Sustainable Mining: A Global Problem Demands a Global Solution
Environmentally irresponsible mining is a longstanding problem, but the global focus on sustainability and green industry is drawing ever-increasing attention to the issue. In developing regions across Africa, Asia, and South America, unsustainable (and in many cases illegal) mining operations bear responsibility for the destruction of local communities and degradation of the quality of life for thousands of residents. All over the planet, unscrupulous mining companies, criminal organizations, and corrupt officials have polluted water supplies, destroyed fertile land, and damaged the local ecosystem in pursuit of profits.
Whether it is Brazilian gold prospectors operating illegally in the Amazon or iron mines polluting local villages in India’s state of Goa, the problem requires urgent action. In the past, concerns about illegal mining have often focused on the economic damage done to an individual nation’s finances by the theft of natural resources. Today, however, the spotlight has begun to shine on the environmental devastation that illegal mining can bring to a region and, by extension to the global ecosystem.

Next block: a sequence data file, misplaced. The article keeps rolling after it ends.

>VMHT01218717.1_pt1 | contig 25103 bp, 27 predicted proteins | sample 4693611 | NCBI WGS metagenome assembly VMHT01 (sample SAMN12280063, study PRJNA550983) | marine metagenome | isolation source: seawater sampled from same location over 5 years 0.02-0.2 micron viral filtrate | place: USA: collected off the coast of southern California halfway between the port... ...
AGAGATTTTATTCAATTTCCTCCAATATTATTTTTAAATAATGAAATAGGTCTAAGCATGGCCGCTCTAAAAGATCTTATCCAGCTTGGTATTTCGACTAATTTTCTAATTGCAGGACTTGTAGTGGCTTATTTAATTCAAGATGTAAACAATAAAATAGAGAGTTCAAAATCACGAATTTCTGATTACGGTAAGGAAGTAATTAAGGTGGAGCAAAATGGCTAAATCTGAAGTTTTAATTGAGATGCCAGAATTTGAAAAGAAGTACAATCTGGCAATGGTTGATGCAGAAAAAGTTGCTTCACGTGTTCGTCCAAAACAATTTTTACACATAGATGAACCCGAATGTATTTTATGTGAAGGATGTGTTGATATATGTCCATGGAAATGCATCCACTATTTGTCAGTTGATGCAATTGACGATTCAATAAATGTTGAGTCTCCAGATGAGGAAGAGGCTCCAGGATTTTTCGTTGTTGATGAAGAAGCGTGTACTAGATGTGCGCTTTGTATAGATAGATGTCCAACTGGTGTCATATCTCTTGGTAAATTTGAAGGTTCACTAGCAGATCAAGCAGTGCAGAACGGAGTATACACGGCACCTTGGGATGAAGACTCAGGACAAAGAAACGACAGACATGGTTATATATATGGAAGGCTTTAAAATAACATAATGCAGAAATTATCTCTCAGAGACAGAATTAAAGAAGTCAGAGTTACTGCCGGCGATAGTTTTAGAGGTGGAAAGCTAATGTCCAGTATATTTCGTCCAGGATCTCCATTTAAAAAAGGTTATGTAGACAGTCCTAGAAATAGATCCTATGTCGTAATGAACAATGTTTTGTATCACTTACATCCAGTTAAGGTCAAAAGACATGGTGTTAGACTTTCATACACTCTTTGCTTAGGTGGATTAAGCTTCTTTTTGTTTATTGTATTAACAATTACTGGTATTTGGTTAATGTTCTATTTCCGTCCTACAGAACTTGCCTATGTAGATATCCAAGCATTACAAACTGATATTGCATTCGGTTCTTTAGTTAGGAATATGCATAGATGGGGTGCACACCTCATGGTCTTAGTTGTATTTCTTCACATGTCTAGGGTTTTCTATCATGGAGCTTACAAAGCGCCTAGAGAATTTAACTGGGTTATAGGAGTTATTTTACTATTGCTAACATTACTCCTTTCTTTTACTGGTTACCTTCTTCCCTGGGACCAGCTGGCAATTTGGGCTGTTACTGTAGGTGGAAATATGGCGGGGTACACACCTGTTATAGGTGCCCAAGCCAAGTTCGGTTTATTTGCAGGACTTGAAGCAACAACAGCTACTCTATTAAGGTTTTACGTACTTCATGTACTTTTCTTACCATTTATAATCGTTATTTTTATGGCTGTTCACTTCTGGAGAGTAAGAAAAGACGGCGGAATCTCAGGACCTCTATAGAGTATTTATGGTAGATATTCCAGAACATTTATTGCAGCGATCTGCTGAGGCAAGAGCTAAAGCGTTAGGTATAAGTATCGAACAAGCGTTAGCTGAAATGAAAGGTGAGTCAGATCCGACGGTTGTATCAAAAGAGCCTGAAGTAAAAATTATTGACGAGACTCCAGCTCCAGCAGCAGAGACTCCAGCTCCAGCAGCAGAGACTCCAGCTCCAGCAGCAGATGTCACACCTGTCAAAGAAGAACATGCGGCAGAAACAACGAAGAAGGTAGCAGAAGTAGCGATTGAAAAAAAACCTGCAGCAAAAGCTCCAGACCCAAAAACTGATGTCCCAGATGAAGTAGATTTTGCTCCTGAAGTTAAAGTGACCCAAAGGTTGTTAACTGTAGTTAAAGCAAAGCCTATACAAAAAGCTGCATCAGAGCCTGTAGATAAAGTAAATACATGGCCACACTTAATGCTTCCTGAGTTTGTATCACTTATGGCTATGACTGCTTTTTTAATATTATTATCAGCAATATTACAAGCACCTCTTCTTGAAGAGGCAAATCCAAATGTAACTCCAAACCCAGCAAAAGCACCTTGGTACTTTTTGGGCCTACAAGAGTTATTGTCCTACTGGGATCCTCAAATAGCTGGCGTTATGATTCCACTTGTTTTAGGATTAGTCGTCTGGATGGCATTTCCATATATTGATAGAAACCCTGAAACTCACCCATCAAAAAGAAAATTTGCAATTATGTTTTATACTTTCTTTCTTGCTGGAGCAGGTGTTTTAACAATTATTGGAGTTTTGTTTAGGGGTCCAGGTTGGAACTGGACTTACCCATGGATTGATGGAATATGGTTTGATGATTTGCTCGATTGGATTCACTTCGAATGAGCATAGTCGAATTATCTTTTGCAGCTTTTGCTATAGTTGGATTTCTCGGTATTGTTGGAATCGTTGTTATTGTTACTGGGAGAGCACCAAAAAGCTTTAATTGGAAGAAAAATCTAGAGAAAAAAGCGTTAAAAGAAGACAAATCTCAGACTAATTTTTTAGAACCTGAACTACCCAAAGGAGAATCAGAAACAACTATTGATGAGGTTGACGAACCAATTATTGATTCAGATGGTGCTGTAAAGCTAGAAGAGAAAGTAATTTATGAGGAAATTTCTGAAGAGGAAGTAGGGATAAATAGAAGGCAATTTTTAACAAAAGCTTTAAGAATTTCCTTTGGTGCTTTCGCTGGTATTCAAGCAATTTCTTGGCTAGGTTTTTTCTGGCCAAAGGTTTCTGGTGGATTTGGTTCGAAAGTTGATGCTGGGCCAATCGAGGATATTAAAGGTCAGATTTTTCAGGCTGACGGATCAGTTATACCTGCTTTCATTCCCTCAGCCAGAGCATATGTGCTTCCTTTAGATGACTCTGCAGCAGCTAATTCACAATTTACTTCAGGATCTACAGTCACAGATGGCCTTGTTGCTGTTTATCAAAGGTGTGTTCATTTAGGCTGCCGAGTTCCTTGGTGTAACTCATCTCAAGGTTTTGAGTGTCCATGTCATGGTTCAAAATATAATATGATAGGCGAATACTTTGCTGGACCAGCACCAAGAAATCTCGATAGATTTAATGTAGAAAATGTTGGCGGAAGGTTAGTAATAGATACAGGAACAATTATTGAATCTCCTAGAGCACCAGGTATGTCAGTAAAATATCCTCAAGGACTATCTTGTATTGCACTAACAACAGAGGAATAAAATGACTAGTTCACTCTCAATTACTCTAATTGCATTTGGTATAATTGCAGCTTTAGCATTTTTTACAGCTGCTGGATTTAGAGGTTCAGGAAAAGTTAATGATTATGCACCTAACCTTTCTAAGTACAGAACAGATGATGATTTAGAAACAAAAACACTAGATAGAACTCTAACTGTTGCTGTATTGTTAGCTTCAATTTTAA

Using both legal and law enforcement tools, policymakers in South America and in Asia are taking action to address some of the most egregious excesses of the mining industry. Brazilian environmental officials have started to raid gold mining camps, and Malaysian leaders have instituted a moratorium on pollution-heavy bauxite mining in the state of Pahang.
With 60% of the world’s largest rainforest within the borders of Brazil, officials have begun to take a more forceful line in dealing with the number of illegal mining operations being uncovered there. In a recent statement, WWF-Brazil estimated the number of miners currently active in the Amazon to be in the tens of thousands.
While the overall level of deforestation from mineral extraction is far smaller than that caused by agriculture, the highly localized impact of mining operations can destabilize entire ecosystems: the Carajas Mineral Province alone loses 6,100 square kilometers of rainforest to mining every year.